[6]https://novascotia.ca/news/release/?id=20160622008

[7] Dekeseredy, N., & Kelly, K. (1993). The incidence and prevalence of women abuse in Canada university and college dating relationships. Canadian journal of sociology, 18(2), 137-159.

[8] Hayes-Smith, R. M., & Levett, L. M. (2010). Student Perceptions of Sexual Assault Resources and Prevalence of Rape Myth Attitudes. Feminist Criminology, 5(4), 335-354. doi:10.1177/1557085110387581

[9] Hayes-Smith, R. M., & Levett, L. M. (2010). Student Perceptions of Sexual Assault Resources and Prevalence of Rape Myth Attitudes. Feminist Criminology, 5(4), 335-354. doi:10.1177/1557085110387581

[10]McMahon, S., & Banyard, V. L. (2012). When Can I help? A Conceptual Framework for the Prevention of Sexual Violence Through Bystander Intervention. Trauma, Violence & Abuse, 13(1), 3-14. doi:10.1177/1524838011426015

[11] Jazkowski, K. N., & Peterson, Z. D. (2013). College Students and Sexual Consent: Unique Insights. Sex Roles 50(6), 517-523. doi:10.1080/00224499.2012.700739

[12] Patton, M. Q. (2011). Developmental Evaluation: Applying Complexity Concepts to Enhance Innovation and Use. New York, NY: Guilford Press; Snowden, D. J., & Boone, M. E. (2007). A Leader’s Framework for Decision Making. Harvard Business Review, 110.

[13] Patton, M. Q. (2011). Developmental Evaluation: Applying Complexity Concepts to Enhance Innovation and Use. New York, NY: Guilford Press; Snowden, D. J., & Boone, M. E. (2007). A Leader’s Framework for Decision Making. Harvard Business Review, 110.

[14] Snowden, D. J., & Boone, M. E. (2007). A Leader’s Framework for Decision Making. Harvard Business Review, 110.

[15] Patton, M. Q. (2011). Developmental Evaluation: Applying Complexity Concepts to Enhance Innovation and Use. New York, NY: Guilford Press

[16] http://cognitive-edge.com/videos/cynefin-framework-introduction/

[17] Snowden, D. J., & Boone, M. E. (2007). A Leader’s Framework for Decision Making. Harvard Business Review, 110.

[18] http://old.cognitive-edge.com/wp-content/uploads/2015/04/GH-SenseMaker-brief.pdf

[19] http://old.cognitive-edge.com/wp-content/uploads/2015/04/GH-SenseMaker-brief.pdf

 

 

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Ever wondered why more women don’t report upskirting to the police? Here’s one possible reason – some police simply do not take this form of harassment seriously. Indeed, some seem to think it’s funny.

Aoife O’Donoghue and Clare McGlynn

 

A couple of days ago, UK Cop Humour re-posted a piece from the Bexley Gazette containing images of upskirting. The photo is of two women in the process of being arrested by two police officers – taken presumably by a member of the public – and shows them in a humiliating and degrading position. Held down by police over the bonnet of a police car, with their skirts raised and underwear showing, they cannot adjust their clothing and must suffer the glare of the public on their bodies. The decision of UK Cop Humour to re-post this image is seriously troubling.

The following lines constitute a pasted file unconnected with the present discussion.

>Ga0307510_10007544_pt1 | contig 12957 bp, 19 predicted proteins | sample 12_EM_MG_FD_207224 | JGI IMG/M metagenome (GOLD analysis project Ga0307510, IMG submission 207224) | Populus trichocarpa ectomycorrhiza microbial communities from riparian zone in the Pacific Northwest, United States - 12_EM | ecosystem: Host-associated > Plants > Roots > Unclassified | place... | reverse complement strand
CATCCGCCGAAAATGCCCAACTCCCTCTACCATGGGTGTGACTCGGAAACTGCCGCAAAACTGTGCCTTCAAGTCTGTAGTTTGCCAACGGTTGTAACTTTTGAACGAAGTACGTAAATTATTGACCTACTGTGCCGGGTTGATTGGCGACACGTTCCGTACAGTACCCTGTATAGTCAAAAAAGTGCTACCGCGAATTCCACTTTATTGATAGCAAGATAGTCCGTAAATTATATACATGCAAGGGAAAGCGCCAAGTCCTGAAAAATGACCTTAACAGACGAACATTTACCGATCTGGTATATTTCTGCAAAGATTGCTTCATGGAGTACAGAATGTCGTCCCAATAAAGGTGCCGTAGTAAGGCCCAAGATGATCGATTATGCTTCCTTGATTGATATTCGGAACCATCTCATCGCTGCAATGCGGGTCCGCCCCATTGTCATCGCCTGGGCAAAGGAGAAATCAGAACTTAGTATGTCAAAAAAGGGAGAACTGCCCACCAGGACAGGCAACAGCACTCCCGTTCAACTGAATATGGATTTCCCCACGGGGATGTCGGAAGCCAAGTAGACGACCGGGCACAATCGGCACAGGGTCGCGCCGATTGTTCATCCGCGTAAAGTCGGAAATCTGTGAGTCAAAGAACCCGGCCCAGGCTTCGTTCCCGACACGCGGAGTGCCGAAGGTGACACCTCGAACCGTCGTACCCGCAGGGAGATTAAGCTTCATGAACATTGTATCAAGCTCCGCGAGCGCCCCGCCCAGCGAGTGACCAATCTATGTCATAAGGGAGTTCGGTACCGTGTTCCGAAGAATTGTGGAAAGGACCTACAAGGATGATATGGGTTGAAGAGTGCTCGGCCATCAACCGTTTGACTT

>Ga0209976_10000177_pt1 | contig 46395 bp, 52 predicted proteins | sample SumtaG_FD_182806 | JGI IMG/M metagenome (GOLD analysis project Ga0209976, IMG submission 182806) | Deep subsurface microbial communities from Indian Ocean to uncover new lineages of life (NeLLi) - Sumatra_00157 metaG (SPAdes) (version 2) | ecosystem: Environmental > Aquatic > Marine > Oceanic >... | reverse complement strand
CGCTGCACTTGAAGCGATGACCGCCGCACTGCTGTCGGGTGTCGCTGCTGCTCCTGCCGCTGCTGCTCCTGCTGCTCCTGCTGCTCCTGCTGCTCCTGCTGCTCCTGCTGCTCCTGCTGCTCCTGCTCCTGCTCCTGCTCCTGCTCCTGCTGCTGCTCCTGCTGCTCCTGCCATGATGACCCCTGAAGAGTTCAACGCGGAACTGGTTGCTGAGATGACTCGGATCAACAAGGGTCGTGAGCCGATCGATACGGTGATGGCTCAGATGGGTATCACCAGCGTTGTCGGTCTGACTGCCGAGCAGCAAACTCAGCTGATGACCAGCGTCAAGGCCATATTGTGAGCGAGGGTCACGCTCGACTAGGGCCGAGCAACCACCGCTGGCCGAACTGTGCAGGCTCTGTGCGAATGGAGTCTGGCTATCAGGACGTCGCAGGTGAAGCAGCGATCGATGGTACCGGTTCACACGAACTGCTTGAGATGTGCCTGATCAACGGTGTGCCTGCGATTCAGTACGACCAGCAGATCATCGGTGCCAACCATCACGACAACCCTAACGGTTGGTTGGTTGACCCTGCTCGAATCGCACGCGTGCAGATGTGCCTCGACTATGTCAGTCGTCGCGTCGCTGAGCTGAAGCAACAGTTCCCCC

(more…)

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Kyle L Murray & Tara Beattie are both PhD candidates at Durham Law School.

The Case

Gayle Newland’s case is likely not news to many – her retrial and conviction for sexual assault of a female friend has attracted wide-ranging media coverage. This is perhaps no surprise, given the numerous case-elements which challenge typical expectations of the nature of sexual assault, and the profile of an offender. As the Telegraph reports, “a woman who preys on another woman confounds expectations” – the public often picturing sex offenders “as seedy men who lie in wait for strangers.” But so too does the nature and extent of the deception surrounding the assault. The victim believed that she was in a romantic, sexual relationship with a man named ‘Kye’ – a false persona created by Newland. Although the two met, ‘Kye’ was never seen in person, with the victim being requested to wear a mask during their meetings, on account of supposed embarrassment at a disfigurement. When together, Newland carried out sexual acts using a prosthetic penis, and forbade the victim from touching her.

The case raises ethical and legal considerations surrounding deception, identity and consent. For some, Newland’s conviction is a worrying reflection of the state of gender and consent in criminal law, and something which could have repercussions for the LGBTQ community. For others, those voices do not fully acknowledge the damage caused by building a relationship upon lies.

For two law researchers, with respective backgrounds in moral scepticism and sexual privacy, this was the topic of an afternoon conversation which proved troubling to both parties. Our full commentary is provided in in dialogical form here. A summary of the issues discussed is provided below.

Trans rights, deceit, and bodily autonomy (more…)

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Professor Alex Sharpe, Keele University10689909_1016854768344392_8793741729286128967_n